“The hypothesis that EBV causes MS has been investigated by our group and others for several years, but this is the first study providing compelling evidence of causality,” said Alberto Ascherio, professor of epidemiology and nutrition at Harvard Chan School and senior author of the study. “This is a big step because it suggests that most MS cases could be prevented by stopping the EBV infection, and that targeting EBV could lead to the discovery of a cure for MS.”
Establishing a causal relationship between the virus and the disease has been difficult because, as mentioned, EBV infects approximately 95% of adults, MS is a relatively rare disease, and the onset of MS symptoms begins about 10 years after EBV infection.
The team needed numbers, and for that many subjects, they looked to the military for help.
To determine the connection between EBV and MS, the researchers conducted a study among more than 10 million young adults on active duty in the US military and identified 955 who were diagnosed with MS during their period of service.
How did they do it?
The team analyzed serum samples taken biennially by the military and determined the soldiers’ EBV status at the time of the first sample and the relationship between EBV infection and MS onset during the period of active duty. In this cohort, the risk of MS increased 32-fold after infection with EBV but was unchanged after infection with other viruses. Serum levels of neurofilament light chain, a biomarker of the nerve degeneration typical in MS, increased only after EBV infection. The findings cannot be explained by any known risk factor for MS and suggest EBV as the leading cause of MS.
The challenge for researchers is to work out exactly what is going on that means that all MS sufferers have had EBV, but not all EBV suffers—not be a long shot—get MS. There appears to be causality there, it’s just unclear what, precisely, is going on.
Ascherio says that the delay between EBV infection and the onset of MS may be partially due to the disease’s symptoms being undetected during the earliest stages and partially due to the evolving relationship between EBV and the host’s immune system, which is repeatedly stimulated whenever latent virus reactivates.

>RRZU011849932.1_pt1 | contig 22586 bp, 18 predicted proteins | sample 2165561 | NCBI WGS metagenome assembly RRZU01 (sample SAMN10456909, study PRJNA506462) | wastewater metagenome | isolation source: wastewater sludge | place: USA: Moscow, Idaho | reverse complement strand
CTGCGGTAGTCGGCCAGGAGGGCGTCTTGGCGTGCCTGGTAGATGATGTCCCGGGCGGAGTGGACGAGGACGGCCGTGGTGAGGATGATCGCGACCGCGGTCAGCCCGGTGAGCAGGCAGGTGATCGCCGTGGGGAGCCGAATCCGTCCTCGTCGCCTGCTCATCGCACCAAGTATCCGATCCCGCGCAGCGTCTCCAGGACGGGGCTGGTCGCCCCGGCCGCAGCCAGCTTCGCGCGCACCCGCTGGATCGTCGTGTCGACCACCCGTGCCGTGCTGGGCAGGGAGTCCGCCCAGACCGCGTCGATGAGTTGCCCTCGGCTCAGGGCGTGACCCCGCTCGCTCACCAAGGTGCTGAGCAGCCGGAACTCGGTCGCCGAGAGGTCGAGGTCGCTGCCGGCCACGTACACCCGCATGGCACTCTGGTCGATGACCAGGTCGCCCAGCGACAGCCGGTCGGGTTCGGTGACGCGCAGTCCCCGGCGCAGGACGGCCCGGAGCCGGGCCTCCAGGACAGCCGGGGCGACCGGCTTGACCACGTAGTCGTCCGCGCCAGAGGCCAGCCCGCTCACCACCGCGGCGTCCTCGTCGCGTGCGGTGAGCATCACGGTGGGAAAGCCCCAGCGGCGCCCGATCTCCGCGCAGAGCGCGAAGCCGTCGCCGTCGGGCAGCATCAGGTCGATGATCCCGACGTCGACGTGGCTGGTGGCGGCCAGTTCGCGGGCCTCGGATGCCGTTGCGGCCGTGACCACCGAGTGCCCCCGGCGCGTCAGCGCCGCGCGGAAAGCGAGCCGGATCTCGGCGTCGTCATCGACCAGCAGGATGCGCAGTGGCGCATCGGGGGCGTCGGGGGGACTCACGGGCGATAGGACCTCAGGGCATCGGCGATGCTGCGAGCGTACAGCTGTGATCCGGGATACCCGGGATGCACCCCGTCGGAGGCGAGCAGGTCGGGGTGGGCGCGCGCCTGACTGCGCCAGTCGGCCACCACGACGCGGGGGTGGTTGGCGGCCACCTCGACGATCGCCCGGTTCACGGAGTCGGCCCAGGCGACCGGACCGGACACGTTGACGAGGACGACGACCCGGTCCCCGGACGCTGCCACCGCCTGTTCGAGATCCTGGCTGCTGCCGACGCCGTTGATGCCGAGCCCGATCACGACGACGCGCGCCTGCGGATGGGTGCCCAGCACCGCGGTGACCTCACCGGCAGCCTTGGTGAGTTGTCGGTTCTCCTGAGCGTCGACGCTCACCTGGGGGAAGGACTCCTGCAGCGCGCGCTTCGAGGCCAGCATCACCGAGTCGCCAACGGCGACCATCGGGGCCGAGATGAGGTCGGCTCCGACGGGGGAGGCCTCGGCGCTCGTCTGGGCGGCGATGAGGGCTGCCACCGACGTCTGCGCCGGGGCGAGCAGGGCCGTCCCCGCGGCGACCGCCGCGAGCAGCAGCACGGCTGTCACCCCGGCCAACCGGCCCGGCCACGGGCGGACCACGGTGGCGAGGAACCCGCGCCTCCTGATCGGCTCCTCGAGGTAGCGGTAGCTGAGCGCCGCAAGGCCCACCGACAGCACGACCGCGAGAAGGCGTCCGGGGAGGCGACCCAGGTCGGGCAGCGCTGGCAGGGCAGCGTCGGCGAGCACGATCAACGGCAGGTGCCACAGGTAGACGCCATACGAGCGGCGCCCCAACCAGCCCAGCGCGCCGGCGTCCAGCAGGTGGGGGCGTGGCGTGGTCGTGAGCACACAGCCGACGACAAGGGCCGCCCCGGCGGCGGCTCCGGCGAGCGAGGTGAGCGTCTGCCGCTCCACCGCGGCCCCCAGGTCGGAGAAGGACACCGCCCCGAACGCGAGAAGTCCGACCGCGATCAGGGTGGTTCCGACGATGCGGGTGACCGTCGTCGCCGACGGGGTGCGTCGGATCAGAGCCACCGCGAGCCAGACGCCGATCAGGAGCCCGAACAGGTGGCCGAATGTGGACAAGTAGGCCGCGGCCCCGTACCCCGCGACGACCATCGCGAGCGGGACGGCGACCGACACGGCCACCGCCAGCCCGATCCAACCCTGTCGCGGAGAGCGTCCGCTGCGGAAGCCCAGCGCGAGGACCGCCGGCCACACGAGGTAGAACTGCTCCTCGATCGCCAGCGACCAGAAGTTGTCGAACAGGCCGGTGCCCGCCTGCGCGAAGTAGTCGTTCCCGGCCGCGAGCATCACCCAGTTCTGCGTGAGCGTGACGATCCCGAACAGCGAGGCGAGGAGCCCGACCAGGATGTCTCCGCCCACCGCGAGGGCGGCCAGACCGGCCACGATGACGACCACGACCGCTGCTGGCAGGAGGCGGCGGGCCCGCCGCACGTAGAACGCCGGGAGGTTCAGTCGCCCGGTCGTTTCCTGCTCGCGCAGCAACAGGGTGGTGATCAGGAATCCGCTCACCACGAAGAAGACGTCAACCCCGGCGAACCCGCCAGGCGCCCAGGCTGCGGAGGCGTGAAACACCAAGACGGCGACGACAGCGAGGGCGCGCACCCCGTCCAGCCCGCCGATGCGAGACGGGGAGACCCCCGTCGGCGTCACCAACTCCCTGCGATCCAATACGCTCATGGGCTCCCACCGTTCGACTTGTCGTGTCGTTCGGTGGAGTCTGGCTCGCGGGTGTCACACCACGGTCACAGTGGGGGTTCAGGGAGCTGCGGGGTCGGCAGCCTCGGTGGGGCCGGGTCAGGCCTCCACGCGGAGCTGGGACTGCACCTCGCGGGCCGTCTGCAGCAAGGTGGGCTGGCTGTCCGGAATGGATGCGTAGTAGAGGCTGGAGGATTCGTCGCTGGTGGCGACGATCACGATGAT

Okay, what now?
Obviously, teasing apart and understanding that causality is important, but even more important is finding a vaccine.
“Currently there is no way to effectively prevent or treat EBV infection, but an EBV vaccine or targeting the virus with EBV-specific antiviral drugs could ultimately prevent or cure MS,” said Ascherio.
And this is huge.
It won’t help me, and it won’t help any of the other millions of MS sufferers, but the future of MS is hopefully bleak. All we need to do is roll out a vaccine for EBV, and we should be able to eliminate MS. Of course, before rolling out a vaccine, one needs to be developed, and this will require a greater understanding of EBV.
Well, in principle, yes. Look what the pharmaceutical companies (yes, them again) did in quickly finding a vaccine to put covid on the back foot. Luckily for MS sufferers, there are a lot of us, and this means that there is a greater need to develop a vaccine. If MS had been a rare disease with few sufferers, there wouldn’t have been the need or interest in finding such a treatment pathway, to finding solutions.
This is where healthcare and capitalism meet. Whilst companies may lose out on annual drug treatments, they can make up for it in national vaccine programs that would ensure the production of millions upon millions of EBV vaccines worldwide.
This is huge news. Not for me. I’ll have this until I die, no doubt. But for millions of potential people like me, and their families and friends.
This disease sucks, and the sooner we can kick it into touch the better. Good riddance to bad ailments.